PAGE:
Goodness, this is an angry book, and seemingly justifiably so. Fluently and engagingly written by an understandably anonymous junior barrister (and frequent blogger) specialising in criminal law, it is a truly shocking account of the working of the English courts today.
It tells tales of underfunded, dilapidated buildings, ever-lengthening trial delays and miscarriages of justice. The failure to disclose evidence to the defence, which has received recent publicity in several high-profile rape trials, is apparently not as rare as we might like to think. Audit trails show that the passing on of evidence to defence lawyers from the police or by the hassled, overworked and understaffed Crown Prosecution Service (CPS) is unsatisfactory in a staggering 87 per cent of cases. Furthermore, 33 per cent of CPS files detailing crimes are described by inspectors as poor.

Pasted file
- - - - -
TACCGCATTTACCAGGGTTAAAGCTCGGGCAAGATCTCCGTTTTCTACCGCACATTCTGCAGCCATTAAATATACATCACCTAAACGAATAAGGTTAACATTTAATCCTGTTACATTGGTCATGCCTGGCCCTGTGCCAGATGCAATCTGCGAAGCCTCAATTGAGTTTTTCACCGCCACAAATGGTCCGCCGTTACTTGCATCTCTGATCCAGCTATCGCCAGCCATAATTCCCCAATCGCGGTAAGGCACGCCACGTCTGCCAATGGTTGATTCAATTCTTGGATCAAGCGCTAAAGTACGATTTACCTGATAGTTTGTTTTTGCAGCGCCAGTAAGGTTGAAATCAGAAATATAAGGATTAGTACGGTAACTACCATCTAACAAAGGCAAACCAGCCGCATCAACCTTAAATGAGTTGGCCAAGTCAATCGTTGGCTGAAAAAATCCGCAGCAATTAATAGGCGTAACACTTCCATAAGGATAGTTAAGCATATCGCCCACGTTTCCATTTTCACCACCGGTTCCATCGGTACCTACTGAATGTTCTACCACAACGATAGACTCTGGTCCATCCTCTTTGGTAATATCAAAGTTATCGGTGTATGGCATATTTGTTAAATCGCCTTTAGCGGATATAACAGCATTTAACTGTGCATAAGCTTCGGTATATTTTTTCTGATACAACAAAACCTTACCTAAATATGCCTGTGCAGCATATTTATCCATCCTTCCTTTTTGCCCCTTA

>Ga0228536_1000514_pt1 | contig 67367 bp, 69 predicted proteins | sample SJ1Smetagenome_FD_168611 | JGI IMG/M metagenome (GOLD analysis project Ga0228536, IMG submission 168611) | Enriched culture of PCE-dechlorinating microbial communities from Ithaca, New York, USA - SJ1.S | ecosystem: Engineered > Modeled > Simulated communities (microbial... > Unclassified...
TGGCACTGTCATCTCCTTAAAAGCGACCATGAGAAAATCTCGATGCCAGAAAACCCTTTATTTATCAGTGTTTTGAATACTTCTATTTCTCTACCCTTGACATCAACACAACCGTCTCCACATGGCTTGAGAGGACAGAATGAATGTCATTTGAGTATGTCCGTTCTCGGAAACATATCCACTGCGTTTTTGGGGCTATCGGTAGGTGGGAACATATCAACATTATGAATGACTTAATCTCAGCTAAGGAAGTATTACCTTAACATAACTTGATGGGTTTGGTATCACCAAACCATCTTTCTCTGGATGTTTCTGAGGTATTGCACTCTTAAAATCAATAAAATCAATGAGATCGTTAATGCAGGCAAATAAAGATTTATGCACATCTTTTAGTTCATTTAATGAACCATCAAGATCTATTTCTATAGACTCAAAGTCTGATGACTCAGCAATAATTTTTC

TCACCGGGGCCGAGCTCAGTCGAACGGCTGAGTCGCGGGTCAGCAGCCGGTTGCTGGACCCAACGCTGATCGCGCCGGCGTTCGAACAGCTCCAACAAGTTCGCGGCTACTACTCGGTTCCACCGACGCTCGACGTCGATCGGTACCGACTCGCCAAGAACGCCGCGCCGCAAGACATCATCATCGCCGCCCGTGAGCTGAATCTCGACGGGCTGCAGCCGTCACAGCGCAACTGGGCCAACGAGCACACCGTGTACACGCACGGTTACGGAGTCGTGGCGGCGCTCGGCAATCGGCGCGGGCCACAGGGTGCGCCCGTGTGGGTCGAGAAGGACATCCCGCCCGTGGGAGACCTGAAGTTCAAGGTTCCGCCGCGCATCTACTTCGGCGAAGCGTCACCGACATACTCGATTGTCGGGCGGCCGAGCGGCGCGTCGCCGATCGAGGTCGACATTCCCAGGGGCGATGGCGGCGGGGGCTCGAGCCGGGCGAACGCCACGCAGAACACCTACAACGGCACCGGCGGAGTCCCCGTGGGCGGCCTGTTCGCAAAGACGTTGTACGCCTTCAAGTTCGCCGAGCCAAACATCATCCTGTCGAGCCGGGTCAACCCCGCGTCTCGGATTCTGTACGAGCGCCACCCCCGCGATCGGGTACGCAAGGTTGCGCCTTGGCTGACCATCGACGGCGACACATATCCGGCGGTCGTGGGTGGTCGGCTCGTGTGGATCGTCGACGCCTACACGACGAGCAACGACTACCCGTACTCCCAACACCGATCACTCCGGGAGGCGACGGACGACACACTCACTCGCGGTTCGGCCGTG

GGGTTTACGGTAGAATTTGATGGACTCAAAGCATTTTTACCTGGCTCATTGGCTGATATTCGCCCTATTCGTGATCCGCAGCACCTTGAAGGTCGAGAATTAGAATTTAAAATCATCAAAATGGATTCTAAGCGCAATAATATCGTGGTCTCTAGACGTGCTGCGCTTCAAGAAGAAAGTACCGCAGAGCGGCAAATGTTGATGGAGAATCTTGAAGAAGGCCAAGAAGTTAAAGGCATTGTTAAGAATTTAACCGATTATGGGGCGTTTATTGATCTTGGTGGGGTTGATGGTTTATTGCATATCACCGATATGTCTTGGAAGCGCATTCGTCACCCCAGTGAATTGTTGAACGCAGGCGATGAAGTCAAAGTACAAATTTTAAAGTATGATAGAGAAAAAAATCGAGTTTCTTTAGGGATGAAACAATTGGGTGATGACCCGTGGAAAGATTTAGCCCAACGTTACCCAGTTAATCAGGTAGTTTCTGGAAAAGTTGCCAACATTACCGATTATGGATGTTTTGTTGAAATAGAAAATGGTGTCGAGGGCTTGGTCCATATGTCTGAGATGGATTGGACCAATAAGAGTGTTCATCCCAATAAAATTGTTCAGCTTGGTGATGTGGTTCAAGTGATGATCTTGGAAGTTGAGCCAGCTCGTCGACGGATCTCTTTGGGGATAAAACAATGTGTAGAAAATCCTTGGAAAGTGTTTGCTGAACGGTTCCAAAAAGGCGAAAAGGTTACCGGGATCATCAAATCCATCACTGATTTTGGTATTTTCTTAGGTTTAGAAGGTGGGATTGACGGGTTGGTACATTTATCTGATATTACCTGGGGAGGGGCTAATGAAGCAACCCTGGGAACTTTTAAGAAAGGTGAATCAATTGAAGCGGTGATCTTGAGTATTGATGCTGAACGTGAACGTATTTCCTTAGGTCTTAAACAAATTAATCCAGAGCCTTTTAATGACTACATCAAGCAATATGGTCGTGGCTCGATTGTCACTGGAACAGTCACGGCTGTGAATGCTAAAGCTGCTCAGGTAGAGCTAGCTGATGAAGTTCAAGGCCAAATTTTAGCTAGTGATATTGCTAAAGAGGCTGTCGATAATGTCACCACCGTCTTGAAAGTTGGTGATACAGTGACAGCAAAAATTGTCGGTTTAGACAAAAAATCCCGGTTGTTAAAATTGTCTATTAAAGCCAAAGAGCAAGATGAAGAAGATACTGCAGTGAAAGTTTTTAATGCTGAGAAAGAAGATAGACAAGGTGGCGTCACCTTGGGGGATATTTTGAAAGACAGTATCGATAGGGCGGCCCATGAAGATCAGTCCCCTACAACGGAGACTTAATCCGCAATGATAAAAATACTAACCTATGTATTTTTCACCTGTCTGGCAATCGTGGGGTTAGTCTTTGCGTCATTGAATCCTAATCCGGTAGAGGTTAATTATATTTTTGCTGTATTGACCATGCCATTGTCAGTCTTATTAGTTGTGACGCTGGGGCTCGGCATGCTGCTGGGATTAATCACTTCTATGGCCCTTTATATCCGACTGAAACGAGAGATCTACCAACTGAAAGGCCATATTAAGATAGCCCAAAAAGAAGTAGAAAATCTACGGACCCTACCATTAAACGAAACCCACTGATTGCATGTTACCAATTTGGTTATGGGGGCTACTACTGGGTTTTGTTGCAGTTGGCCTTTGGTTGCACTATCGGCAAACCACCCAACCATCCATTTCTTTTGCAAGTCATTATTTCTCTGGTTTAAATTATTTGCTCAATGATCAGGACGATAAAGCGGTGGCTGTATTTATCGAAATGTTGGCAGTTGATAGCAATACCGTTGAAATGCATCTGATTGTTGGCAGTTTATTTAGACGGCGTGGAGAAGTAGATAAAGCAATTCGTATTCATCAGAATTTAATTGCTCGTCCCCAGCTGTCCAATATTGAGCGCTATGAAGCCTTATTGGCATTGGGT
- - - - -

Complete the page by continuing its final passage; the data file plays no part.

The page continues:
Then there is the shuttling of cases between courts and the negligent treatment of witnesses, half of whom say they would not be willing to take part in criminal proceedings ever again, even if it meant helping to convict a criminal. The case of the poor witness who